Doing it Right is a feature that looks at games that I think are making positive strides in regard to females and representation in games. While it’s important to call out games when they are sexist and reinforcing negative stereotypes, I think it’s equally important to recognize the games that are succeeding at elevating themselves away from that.
Remember Me was released by Dontnod Entertainment in June of 2013. It’s an action-adventure game set in future Paris, in a world where memories have become a commodity. A large corporation, Memorize, has developed technology to allow people to upload and share their memories, as well as get rid of the unpleasant ones. This gives the corporation an immense amount of information and power as they have access to everyone’s memories and the ability to erase them. The main character Nilin is a memory hunter who can steal and remix people’s memories and is intent on taking Memorize down.
Remember Me was not very well received and the reviews were mediocre. To each their own, but I thought the game was very enjoyable. It looks great – it’s really cool to see the familiar Paris landmarks in a futuristic setting. It reminded me a little bit of how Earth is portrayed in The Fifth Element. I appreciated the story because it was something different from the norm. The specifics were kept a mystery for much of the game and you didn’t always know if you were working for the right side, so it kept me intrigued.
The combat was fun, and quite similar to the Arkham series with basic melee attacks, combos, dodging (instead of countering) and a couple ranged abilities to take advantage of. However, unlike the Arkham games, I never felt like the fights were excessively long and hand cramping. Every so often you’d get access to a new special ability which kept a sense of progression throughout the game. You could also create your own combos which gave combat a surprising amount of depth. You could add attacks that regenerated health or reduced the cooldowns on special abilities, allowing you to tailor combat to your enemies or your personal preferences. Aside from combat there was also a lot of fun, though not particularly challenging, platforming. All of the action was very fluid and slick-looking.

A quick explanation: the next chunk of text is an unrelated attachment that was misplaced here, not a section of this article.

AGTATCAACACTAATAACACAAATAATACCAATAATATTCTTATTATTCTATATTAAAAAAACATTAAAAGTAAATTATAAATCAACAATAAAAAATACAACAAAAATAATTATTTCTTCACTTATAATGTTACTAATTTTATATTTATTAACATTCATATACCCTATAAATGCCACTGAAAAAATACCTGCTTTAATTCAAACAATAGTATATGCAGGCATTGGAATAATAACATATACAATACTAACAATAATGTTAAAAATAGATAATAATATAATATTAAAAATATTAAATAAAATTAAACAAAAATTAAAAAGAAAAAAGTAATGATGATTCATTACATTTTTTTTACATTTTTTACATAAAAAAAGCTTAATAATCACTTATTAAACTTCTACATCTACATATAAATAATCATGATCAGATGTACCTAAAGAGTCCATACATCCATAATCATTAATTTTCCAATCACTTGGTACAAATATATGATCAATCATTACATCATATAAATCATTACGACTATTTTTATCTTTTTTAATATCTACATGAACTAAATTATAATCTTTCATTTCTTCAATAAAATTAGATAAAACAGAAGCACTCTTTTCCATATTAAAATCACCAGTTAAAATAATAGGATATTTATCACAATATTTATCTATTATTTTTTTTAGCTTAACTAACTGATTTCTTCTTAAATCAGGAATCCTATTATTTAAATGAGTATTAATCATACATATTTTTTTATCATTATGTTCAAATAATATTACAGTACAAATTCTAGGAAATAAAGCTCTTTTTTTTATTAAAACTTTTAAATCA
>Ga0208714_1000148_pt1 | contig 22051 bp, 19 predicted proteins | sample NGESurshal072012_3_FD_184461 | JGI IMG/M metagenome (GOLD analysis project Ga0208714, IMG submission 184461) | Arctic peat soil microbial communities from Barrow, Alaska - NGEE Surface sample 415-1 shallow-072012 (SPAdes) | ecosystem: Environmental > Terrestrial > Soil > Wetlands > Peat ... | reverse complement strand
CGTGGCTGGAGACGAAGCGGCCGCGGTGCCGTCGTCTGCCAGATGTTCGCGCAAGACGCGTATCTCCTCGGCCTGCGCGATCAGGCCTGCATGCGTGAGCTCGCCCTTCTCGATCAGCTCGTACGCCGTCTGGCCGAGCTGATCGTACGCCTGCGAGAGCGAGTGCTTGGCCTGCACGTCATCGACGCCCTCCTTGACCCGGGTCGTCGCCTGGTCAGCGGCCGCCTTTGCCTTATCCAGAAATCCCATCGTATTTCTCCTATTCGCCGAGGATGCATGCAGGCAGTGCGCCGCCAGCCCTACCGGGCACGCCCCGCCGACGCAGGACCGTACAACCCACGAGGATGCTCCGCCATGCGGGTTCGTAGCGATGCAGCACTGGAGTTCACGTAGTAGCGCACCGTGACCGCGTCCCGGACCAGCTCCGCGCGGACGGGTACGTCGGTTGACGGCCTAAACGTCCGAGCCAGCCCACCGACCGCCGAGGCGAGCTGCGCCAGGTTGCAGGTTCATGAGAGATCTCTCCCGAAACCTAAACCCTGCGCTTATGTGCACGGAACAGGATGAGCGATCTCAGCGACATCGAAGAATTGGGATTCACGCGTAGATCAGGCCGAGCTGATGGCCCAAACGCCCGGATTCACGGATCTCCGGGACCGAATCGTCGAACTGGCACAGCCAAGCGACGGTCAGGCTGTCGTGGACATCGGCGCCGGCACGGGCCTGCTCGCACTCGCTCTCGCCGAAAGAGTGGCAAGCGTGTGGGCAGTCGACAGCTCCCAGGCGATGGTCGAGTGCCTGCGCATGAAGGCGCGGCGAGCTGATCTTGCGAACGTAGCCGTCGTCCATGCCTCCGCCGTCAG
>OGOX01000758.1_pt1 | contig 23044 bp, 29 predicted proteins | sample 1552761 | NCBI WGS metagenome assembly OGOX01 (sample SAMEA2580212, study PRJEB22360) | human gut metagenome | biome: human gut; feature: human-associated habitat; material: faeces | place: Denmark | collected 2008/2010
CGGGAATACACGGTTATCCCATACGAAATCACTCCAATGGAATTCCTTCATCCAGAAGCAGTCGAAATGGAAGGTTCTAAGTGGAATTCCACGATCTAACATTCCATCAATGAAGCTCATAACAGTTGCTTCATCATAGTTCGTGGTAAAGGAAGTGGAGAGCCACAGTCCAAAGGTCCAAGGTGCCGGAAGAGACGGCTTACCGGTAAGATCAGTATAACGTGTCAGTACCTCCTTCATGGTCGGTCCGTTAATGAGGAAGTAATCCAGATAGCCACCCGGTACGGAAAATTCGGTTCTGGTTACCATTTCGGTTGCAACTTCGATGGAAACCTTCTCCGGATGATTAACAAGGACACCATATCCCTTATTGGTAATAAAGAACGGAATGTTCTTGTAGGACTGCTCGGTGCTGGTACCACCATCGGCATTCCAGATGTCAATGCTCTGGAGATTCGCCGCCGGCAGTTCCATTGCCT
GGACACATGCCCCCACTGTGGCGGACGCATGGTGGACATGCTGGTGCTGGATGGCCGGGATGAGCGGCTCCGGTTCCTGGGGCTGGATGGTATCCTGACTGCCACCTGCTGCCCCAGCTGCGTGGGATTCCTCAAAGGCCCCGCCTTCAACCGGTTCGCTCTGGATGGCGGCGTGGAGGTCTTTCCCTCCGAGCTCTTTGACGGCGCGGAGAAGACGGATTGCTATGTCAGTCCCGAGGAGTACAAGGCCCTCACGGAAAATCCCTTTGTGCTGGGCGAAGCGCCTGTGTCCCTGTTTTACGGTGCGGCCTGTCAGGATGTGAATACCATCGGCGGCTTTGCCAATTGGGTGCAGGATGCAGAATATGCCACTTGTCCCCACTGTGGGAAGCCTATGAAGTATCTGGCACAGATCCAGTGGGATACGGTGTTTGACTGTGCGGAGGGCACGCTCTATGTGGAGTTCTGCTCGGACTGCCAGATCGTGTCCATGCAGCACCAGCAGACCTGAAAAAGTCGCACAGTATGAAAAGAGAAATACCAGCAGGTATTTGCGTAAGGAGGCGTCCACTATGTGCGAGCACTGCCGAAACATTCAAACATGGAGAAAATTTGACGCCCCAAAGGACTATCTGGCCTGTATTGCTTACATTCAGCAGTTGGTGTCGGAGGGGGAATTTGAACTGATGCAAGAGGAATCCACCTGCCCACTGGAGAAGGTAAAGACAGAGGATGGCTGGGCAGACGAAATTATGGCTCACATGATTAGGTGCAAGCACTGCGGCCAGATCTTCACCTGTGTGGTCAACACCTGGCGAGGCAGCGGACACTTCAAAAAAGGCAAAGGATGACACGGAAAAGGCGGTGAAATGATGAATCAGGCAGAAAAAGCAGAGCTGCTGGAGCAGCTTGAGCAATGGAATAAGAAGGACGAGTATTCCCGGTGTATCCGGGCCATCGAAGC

The one part of the game I had the most issues with was the memory remixes. Though this was a very innovative idea, I didn’t think they were executed all that well. It was interesting to watch them, and see how a small alteration could result in a vastly different outcome, but they weren’t that fun to play. The controls were irritating and the solutions were pretty much a guessing game. However, there were only four of these sequences in the game so they didn’t detract too much.
Overall though, I’d definitely recommend the game. Nilin is a great main character with lovely voice acting, and the story will keep you entertained. Some of the dialogue occasionally veers into melodrama, but I found those instances rather fun and campy. I played this on PC and it took about 10 hours to finish. I really recommend playing with a controller rather than mouse & keyboard if you play on PC, the controls are 100x better (if I had played through with the keyboard my rating would have been lower).
Rating: 9/10 – Smooth combat and platforming, a beautiful futuristic setting, and a novel story concept make this game well worth playing. There is the occasional sequence that is less well done, but overall the game is a lot of fun.
Remember Me’s protagonist Nilin is one of the most powerful and well-known memory hunters. Before the game begins the authorities had arrested Nilin and attempted to wipe her memory because they feared her and what she could do.
Nilin is a mixed-race female who stands in stark contrast to the bevy of stoic, white males who usually lead games. While there are actually quite a lot of female protagonists, they are also generally white so it’s refreshing that Dontnod wanted to represent someone else. The developers know that different can be scary to some consumers, but thought it was important enough to do it anyway.